By Harshmeet Singh
In 2011, Kendriya Vidyalaya Schools (KVS) introduced foreign languages such as Spanish and German in classes 6th to 8th as the third language, replacing Sanskrit. This move was challenged in the Delhi High Court by Sanskrit Shikshak Sangh, which argued that “The action of the respondents (KVS and CBSE) would cause irreparable damage to Sanskrit language and Indian culture and as a result, the next generation would not learn Sanskrit and hardly have any knowledge of Sanskrit and the rich ancient Indian culture.”
While the Delhi HC asked KVS to file a response to the PIL in July 2014, the Union HRD Minister Smriti Irani declared that “teaching of German language as an option to Sanskrit will be discontinued herewith”. However, she didn’t make Sanskrit a compulsory language in schools and stated that German would still be a part of the curriculum as a foreign language. Most of Irani’s critics slammed her for forcing the students to learn Sanskrit which, according to them, is a dead language and doesn’t serve any purpose.
The idea of making it a Sanskrit v/s German affair is flawed in itself when there is enough space to accommodate both the languages. And if there is actually a battle among languages, Sanskrit indeed stands out among the crowd. Our habit of slamming Sanskrit as ‘useless’ and replacing it with something European is in line with our typical affinity towards anything ‘foreign’ at the cost of our own traditions. German was introduced in KVS in 2011 after a MoU was signed with the Goethe Institute of the Max Mueller Bhavan. While many ‘critics’ questioned the Government’s decision to abruptly introduce Sanskrit in place of German in 2014, no on raised an eye brow when the students of Sanskrit were suddenly forced to take up German in 2011 and the Sanskrit teachers were overnight asked to turn into German teachers!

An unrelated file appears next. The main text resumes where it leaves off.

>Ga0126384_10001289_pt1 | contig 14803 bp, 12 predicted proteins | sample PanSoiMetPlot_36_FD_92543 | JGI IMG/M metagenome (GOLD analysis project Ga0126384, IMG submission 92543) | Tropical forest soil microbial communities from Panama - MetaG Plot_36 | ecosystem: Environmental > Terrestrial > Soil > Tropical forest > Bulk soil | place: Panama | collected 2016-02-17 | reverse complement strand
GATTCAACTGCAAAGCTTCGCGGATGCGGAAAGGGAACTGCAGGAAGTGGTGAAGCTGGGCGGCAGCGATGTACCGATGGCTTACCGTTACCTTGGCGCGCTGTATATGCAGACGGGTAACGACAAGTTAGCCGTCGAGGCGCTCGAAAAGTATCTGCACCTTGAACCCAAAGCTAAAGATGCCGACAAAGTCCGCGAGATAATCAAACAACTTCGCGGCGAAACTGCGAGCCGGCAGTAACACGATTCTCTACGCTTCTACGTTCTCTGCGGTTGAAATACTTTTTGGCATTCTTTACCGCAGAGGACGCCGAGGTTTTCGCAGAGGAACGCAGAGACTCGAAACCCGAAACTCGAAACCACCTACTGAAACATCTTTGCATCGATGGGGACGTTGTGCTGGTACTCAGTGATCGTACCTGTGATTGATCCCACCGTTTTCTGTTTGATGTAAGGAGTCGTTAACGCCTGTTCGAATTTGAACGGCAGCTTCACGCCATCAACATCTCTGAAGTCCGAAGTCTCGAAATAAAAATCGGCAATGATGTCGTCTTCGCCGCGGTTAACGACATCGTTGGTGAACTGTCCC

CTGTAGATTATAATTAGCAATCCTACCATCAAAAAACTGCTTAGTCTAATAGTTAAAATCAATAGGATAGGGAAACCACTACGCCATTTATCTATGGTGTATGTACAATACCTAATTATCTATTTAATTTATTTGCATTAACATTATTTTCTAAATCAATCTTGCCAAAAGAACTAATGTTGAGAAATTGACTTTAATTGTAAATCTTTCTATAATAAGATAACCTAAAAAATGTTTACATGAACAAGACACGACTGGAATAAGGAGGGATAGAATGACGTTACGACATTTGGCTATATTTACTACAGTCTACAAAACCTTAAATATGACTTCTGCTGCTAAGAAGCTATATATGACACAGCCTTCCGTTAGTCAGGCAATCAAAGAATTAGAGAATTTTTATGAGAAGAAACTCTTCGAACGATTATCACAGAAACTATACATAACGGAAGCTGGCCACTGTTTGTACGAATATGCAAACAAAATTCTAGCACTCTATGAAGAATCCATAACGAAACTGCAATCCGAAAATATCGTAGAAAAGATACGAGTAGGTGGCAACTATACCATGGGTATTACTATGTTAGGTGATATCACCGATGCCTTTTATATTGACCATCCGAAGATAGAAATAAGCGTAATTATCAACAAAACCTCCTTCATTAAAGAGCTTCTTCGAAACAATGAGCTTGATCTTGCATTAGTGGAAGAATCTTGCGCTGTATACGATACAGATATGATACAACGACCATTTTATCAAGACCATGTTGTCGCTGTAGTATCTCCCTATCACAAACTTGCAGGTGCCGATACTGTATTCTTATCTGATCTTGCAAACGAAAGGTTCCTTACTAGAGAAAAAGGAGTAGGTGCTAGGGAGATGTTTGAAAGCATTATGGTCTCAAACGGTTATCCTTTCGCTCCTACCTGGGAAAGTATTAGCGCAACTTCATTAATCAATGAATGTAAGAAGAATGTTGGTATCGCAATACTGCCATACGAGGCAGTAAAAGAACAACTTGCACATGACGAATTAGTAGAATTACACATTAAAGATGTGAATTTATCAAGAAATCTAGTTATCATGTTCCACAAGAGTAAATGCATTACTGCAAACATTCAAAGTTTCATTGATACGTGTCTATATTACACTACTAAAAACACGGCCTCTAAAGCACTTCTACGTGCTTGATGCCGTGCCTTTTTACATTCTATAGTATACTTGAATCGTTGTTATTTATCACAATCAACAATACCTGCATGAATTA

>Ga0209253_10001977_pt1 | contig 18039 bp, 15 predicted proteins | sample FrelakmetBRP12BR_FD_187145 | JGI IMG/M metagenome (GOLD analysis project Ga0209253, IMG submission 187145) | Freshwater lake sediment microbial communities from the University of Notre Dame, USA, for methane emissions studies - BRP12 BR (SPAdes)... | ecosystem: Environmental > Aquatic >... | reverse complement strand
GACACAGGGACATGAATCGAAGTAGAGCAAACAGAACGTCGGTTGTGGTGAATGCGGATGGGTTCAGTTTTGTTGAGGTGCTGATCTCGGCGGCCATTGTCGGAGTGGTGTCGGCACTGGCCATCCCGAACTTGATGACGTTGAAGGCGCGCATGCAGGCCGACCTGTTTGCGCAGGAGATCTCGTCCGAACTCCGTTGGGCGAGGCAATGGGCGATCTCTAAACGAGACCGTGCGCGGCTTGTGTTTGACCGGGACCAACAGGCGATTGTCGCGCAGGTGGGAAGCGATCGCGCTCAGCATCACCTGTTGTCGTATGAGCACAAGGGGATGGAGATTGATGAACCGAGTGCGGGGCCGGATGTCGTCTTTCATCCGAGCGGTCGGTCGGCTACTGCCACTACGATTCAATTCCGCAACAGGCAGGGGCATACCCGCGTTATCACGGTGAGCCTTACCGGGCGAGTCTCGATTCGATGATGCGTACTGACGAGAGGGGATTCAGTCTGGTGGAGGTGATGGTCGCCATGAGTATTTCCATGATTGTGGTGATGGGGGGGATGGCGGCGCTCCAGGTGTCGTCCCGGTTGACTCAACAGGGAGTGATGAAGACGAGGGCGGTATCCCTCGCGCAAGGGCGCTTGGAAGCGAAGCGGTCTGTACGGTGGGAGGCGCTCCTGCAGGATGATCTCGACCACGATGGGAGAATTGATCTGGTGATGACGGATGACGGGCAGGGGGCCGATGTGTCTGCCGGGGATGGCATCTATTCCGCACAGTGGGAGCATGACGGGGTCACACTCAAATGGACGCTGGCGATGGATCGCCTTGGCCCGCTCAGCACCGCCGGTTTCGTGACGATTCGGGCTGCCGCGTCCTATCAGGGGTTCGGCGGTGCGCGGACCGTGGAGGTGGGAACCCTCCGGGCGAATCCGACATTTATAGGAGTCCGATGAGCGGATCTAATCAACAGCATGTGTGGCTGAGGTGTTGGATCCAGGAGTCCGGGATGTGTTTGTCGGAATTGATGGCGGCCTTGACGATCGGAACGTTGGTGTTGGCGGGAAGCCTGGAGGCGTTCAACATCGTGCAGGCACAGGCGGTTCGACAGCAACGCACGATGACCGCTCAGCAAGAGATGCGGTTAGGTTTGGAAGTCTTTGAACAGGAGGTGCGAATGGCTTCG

For a language to be taught to the students, it must jell well with the national culture and history. On this ground, German is an outcast in our schools. In comparison, no language played a bigger role in shaping up the Indian history and culture than Sanskrit. Sanskrit’s status as ‘India’s greatest literary language’ is undisputed. Contrary to the popular belief, Sanskrit was much more than a Hindu language. Ancient Indian works in the field of Music, Science and Arts have been discovered written in Sanskrit.
Experts regard Sanskrit as the ‘most scientific human language ever’. Sanskrit is probably the only known language in the world boasting of a context free grammar, which makes sentence formation utterly precise, based on set rules. Panini’s attempt at bringing together all the set rules of Classical Sanskrit is still regarded as one of the most thorough researches undertaken on any language. Many experts have also drawn parallels between the present day computer coding and Panini’s attempt at deriving set rules for classical Sanskrit’s grammar. Our attempts at discarding the ‘most perfect language ever invented’ are a true reflection of our disregard towards Indian traditions.